New acetylcholinesterase inhibitors for alzheimer's disease
Acetylcholinesterase (AChE) remains a highly viable target for the symptomatic improvement in Alzheimer's disease (AD) because cholinergic deficit is a consistent and early finding in AD. The treatment approach of inhibiting peripheral AchE for myasthenia gravis had effectively proven that AchE inhibition was a reachable therapeutic target. Subsequently tacrine, donepezil, rivastigmine, and galantamine were developed and approved for the symptomatic treatment of AD. Since then, multiple cholinesterase inhibitors (ChEI) continue to be developed. These include newer ChEIs, naturally derived ChEIs, hybrids, and synthetic analogues. In this paper, we summarize the different types of ChEIs in development and their respective mechanisms of actions. This pharmacological approach continues to be active with many promising compounds. © 2012 Mona Mehta et al.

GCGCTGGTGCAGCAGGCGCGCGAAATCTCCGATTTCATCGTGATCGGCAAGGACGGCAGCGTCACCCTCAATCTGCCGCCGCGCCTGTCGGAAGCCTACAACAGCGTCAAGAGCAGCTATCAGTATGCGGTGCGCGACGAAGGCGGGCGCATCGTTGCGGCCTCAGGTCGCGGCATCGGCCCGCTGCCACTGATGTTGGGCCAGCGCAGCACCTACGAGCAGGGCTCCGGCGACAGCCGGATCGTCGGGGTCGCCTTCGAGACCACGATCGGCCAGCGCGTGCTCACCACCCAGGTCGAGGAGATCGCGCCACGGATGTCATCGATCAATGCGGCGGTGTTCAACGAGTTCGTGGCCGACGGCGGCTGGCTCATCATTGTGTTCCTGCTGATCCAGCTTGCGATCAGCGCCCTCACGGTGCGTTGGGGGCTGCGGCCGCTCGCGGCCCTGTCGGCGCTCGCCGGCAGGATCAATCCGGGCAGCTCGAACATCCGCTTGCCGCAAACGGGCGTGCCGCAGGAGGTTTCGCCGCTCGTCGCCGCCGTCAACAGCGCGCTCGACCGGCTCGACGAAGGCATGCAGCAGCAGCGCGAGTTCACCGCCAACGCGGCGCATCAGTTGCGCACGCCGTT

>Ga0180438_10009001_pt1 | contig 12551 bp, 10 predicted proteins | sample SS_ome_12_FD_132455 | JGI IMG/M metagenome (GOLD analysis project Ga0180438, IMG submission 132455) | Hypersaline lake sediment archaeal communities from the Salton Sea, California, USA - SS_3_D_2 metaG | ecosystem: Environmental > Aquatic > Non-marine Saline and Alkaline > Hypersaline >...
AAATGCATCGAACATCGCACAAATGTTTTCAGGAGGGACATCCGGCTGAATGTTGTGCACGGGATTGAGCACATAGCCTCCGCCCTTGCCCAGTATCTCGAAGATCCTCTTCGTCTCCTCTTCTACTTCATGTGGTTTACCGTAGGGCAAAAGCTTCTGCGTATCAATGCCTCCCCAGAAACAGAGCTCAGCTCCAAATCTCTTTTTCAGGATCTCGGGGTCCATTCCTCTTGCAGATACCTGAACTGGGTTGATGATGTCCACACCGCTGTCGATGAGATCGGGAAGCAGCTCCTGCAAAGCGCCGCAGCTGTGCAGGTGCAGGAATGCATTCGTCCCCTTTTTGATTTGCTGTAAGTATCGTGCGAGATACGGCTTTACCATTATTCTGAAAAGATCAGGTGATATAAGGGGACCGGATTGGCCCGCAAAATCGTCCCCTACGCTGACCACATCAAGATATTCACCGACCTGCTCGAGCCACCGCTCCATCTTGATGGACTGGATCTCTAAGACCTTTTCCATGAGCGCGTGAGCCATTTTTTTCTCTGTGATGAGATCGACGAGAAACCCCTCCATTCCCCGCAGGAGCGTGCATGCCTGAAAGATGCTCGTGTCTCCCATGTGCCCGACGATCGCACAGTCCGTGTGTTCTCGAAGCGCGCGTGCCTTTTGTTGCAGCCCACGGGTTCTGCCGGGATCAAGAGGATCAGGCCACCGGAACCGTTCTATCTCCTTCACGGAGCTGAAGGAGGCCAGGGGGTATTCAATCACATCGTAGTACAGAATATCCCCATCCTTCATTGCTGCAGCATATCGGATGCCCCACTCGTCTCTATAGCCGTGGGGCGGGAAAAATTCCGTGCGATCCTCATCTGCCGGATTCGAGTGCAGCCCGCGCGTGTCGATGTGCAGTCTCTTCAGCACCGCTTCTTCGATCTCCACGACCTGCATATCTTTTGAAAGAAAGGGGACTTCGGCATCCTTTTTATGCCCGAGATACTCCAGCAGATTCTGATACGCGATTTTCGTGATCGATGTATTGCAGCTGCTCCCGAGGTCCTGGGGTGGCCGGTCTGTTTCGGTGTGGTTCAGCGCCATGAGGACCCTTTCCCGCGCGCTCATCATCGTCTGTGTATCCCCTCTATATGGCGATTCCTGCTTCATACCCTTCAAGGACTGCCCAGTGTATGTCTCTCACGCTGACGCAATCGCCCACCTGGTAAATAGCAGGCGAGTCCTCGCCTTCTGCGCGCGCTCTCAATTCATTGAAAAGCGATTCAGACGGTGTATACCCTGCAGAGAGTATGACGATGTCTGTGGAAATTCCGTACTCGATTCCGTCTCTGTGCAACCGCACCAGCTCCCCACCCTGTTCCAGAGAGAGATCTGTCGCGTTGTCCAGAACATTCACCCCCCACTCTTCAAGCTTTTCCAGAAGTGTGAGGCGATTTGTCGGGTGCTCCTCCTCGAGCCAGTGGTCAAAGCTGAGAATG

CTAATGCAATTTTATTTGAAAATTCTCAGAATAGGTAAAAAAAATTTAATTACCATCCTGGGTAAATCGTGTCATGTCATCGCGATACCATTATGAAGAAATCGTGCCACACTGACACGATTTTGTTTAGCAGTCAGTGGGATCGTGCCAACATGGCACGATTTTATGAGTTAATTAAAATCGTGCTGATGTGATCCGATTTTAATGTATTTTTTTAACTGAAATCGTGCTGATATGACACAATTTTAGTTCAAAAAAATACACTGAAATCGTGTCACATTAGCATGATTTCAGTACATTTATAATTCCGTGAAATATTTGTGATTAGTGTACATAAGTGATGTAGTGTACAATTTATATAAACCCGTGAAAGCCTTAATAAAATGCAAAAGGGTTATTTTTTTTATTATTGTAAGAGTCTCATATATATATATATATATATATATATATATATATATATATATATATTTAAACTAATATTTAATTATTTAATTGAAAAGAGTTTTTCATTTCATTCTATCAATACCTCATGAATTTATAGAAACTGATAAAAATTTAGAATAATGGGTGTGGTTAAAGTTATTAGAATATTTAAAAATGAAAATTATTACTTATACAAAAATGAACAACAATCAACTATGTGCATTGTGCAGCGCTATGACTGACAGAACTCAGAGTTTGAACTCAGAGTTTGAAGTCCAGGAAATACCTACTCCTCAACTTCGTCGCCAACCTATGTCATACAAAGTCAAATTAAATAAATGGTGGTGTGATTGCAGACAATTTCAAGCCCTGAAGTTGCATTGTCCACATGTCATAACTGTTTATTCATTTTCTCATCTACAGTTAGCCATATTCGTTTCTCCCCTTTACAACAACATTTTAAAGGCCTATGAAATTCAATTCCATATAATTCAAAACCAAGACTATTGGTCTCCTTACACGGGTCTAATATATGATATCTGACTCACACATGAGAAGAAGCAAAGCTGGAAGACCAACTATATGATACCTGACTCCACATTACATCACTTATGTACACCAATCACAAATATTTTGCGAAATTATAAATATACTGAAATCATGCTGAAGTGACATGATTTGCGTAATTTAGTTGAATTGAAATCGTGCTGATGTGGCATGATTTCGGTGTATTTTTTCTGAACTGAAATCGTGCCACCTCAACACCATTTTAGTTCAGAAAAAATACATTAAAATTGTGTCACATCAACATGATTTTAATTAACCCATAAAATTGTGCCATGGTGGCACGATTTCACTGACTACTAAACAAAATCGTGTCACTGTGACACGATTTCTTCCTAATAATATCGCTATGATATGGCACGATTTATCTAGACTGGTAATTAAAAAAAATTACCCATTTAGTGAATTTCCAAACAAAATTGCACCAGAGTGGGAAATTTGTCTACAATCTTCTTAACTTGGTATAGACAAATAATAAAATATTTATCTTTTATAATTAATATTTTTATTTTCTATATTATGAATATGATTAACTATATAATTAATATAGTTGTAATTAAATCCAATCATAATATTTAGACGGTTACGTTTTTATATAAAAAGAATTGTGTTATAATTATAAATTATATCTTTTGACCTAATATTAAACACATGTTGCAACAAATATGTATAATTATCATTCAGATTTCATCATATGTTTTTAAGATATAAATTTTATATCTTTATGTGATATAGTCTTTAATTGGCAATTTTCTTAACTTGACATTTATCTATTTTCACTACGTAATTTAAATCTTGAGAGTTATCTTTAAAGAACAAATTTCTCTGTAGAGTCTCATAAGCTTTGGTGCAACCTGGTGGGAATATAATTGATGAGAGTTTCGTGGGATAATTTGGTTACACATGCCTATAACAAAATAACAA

International Journal of Alzheimer's Disease
Digital Object Identifier (DOI)
Mehta, Mona; Adem, Abdu; and Sabbagh, Marwan, "New acetylcholinesterase inhibitors for alzheimer's disease" (2012). Neurology. 959.